Lonely men 10% more likely to develop cancer, study suggests

Alexandra Thompson
·3 min read
Loneliness has been linked to cancer in a study of middle-aged men. (Posed by a model, Getty Images)
Loneliness has been linked to cancer in a study of middle-aged men. (Posed by a model, Getty Images)

Loneliness has been linked to cancer in men.

While it may sound far-fetched, social isolation has previously been associated with a higher risk of death among cancer patients.

Feeling the connection was "poorly understood", scientists from the University of Eastern Finland analysed 2,570 middle-aged men over around 20 years.

The men who were deemed to be lonely were about 10% more likely to develop cancer, the results show.

It has been suggested isolated people may be less motivated to exercise regularly, eat well or drink in moderation. Nevertheless, the Finnish results remained the same after adjusting for the men's lifestyle.

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The participants who were single at the start of the study and later developed cancer were also more likely to die with the disease than their coupled-up counterparts.

Although it is unclear, loneliness may trigger stress that disrupts a person's hormones and immune system. Isolation could also cause inflammation that "pre-disposes to various types of cancer".

Illustration of white blood cells attacking a cancer cell.
Around one in two people develop cancer in their life. (Stock, Getty Images)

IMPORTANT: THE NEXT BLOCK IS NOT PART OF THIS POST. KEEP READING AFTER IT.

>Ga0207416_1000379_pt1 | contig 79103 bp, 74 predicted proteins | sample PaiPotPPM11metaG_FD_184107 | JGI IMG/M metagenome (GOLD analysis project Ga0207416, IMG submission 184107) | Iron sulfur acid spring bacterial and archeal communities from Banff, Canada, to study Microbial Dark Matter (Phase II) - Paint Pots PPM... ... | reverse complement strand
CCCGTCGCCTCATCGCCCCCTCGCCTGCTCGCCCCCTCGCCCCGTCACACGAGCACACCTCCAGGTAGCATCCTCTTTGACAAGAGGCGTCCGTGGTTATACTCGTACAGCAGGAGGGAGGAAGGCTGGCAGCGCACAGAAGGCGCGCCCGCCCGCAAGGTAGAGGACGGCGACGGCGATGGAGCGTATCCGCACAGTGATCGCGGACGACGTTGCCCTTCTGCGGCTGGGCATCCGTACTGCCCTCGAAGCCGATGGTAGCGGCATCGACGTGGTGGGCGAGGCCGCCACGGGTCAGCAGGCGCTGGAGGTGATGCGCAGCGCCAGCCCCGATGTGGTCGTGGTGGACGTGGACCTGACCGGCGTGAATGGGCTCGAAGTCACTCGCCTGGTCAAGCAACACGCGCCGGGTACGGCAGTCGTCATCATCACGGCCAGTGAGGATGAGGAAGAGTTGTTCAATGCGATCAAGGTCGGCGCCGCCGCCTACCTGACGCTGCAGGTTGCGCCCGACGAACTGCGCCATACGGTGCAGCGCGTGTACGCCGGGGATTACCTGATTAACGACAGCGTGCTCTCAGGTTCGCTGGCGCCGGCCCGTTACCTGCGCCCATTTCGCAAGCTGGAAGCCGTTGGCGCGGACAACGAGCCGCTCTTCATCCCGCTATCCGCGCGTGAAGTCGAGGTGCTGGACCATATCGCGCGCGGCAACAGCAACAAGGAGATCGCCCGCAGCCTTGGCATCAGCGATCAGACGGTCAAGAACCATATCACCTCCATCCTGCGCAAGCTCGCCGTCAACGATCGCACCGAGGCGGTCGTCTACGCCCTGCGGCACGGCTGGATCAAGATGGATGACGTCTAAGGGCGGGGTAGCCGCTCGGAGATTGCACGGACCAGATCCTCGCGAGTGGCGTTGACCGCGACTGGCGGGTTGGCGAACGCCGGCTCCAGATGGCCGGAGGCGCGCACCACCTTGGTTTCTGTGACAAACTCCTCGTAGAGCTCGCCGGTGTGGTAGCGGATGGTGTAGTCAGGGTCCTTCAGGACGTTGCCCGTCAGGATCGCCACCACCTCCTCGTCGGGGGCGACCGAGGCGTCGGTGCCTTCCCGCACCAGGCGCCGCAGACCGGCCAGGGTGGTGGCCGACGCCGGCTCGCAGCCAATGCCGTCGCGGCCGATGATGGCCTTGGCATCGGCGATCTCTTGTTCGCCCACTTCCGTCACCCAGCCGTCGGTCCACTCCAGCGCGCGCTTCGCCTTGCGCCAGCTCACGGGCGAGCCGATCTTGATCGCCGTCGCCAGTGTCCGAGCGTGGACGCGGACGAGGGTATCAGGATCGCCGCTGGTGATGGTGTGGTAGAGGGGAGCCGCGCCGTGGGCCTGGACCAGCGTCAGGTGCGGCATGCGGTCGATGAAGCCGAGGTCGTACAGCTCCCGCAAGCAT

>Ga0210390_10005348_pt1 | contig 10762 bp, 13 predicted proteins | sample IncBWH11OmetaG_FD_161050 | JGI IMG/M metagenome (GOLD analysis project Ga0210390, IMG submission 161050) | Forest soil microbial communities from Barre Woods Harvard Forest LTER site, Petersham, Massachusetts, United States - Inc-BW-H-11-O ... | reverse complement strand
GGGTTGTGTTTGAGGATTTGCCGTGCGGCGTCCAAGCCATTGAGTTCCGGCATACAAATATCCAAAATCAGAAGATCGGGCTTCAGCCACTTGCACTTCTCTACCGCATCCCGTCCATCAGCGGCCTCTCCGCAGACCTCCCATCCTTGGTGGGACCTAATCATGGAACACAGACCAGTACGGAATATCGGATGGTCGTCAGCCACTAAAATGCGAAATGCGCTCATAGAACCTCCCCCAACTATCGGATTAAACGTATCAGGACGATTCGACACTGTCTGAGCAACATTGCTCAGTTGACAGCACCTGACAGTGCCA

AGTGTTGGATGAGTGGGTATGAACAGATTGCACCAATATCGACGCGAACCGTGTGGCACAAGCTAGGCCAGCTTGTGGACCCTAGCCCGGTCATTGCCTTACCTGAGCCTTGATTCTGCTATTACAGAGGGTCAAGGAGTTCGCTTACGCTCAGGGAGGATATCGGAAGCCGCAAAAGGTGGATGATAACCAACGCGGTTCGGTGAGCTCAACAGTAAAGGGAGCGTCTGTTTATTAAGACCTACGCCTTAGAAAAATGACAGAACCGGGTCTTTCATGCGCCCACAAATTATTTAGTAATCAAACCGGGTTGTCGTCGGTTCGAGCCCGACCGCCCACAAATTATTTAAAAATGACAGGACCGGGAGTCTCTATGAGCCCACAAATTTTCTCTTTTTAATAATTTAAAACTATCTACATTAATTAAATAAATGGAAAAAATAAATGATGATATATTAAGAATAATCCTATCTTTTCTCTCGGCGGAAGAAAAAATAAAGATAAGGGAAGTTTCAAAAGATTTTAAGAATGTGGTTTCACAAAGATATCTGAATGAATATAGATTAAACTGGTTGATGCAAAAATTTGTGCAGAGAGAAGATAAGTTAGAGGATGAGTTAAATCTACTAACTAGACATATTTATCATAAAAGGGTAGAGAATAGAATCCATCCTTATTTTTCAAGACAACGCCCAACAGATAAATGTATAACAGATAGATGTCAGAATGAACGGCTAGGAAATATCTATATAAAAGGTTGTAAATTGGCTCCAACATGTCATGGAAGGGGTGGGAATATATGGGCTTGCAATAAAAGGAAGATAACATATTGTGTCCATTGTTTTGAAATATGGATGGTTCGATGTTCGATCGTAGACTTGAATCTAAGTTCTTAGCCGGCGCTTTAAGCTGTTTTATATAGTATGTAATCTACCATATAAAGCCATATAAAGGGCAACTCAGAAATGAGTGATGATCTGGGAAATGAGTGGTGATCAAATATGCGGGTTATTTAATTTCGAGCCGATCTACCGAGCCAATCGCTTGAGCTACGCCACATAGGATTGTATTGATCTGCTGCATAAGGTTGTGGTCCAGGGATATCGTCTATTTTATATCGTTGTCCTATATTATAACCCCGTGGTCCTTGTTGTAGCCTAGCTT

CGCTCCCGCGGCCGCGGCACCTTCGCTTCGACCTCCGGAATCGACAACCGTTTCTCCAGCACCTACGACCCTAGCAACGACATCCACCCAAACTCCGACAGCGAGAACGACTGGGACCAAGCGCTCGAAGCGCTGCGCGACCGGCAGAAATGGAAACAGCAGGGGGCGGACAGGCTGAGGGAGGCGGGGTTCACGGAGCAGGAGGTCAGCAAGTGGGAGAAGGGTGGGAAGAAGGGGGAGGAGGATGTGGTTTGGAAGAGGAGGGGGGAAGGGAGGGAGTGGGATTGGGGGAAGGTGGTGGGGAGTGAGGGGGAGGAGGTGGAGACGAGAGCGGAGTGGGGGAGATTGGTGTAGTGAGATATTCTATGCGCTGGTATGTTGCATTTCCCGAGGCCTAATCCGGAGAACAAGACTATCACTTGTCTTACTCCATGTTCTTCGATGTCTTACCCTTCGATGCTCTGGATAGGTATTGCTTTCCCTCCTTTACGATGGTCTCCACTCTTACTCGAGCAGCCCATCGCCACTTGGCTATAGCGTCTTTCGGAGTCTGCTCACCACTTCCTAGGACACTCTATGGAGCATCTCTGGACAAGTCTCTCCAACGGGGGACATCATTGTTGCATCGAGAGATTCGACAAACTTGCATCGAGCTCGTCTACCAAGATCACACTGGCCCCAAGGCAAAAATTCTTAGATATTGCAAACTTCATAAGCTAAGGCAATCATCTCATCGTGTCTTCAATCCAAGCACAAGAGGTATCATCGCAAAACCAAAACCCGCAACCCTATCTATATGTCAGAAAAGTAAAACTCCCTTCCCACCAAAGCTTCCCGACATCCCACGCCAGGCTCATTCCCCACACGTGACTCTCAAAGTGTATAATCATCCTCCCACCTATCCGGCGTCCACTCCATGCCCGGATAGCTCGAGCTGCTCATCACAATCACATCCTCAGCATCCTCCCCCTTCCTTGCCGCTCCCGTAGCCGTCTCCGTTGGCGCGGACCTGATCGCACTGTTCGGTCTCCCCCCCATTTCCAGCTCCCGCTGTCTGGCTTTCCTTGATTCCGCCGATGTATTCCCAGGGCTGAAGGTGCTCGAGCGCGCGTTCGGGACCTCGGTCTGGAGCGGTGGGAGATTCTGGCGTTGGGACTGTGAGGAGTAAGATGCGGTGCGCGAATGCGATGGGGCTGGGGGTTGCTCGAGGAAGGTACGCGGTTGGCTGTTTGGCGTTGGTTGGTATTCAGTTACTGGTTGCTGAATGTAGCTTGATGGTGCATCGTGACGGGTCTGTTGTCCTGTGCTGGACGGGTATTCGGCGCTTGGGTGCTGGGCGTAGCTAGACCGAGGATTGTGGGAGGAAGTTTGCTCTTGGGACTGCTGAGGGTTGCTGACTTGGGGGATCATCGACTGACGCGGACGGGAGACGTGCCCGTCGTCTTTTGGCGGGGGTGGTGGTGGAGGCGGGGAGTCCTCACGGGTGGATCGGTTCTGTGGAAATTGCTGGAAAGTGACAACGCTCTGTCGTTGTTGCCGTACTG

One in two people born after 1960 in the UK will statistically develop cancer at some point in their life.

While smoking, obesity and excessive alcohol intake have repeatedly been linked to the disease, research into "the effects of psychosocial factors, such as loneliness and social isolation, is scarce", the Finnish scientists wrote in the journal Psychiatry Research.

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To learn more, the team analysed over 2,000 men aged 42 to 61. 

Of these, 649 (25%) were diagnosed with cancer over the next two decades, of whom 283 died during the follow-up period.

Loneliness was estimated via two scales that measured "subjective satisfaction with one's social life" and "the perceived discrepancy between desired and actual social contacts".

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The results linked loneliness to any form of cancer after adjusting for factors like age, alcohol intake, physical activity level, smoking status and sleep quality.

"It has been estimated, on the basis of studies carried out in recent years, that loneliness could be as significant a health risk as smoking or (being) overweight," said study author Siiri-Liisi Kraav. 

"Our findings support the idea that attention should be paid to this issue."

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The cancer patients who were single, divorced or widowed lived on average 7,851 days post-diagnosis, compared to 8,533 days among those who were married or cohabiting with a partner – a statistically significant difference.

"Social support" may be important post-diagnosis to help a cancer patient "initiate treatment in accordance with the prescribed treatment protocol".

Nevertheless, "the mechanisms behind these associations remain unclear and are a topic for further research", wrote the scientists. 

"Awareness of the health effects of loneliness is constantly increasing," said Kraav. 

"Therefore, it is important to examine, in more detail, the mechanisms by which loneliness causes adverse health effects. 

"This information would enable us to better alleviate loneliness and the harm caused by it, as well as to find optimal ways to target preventive measures."

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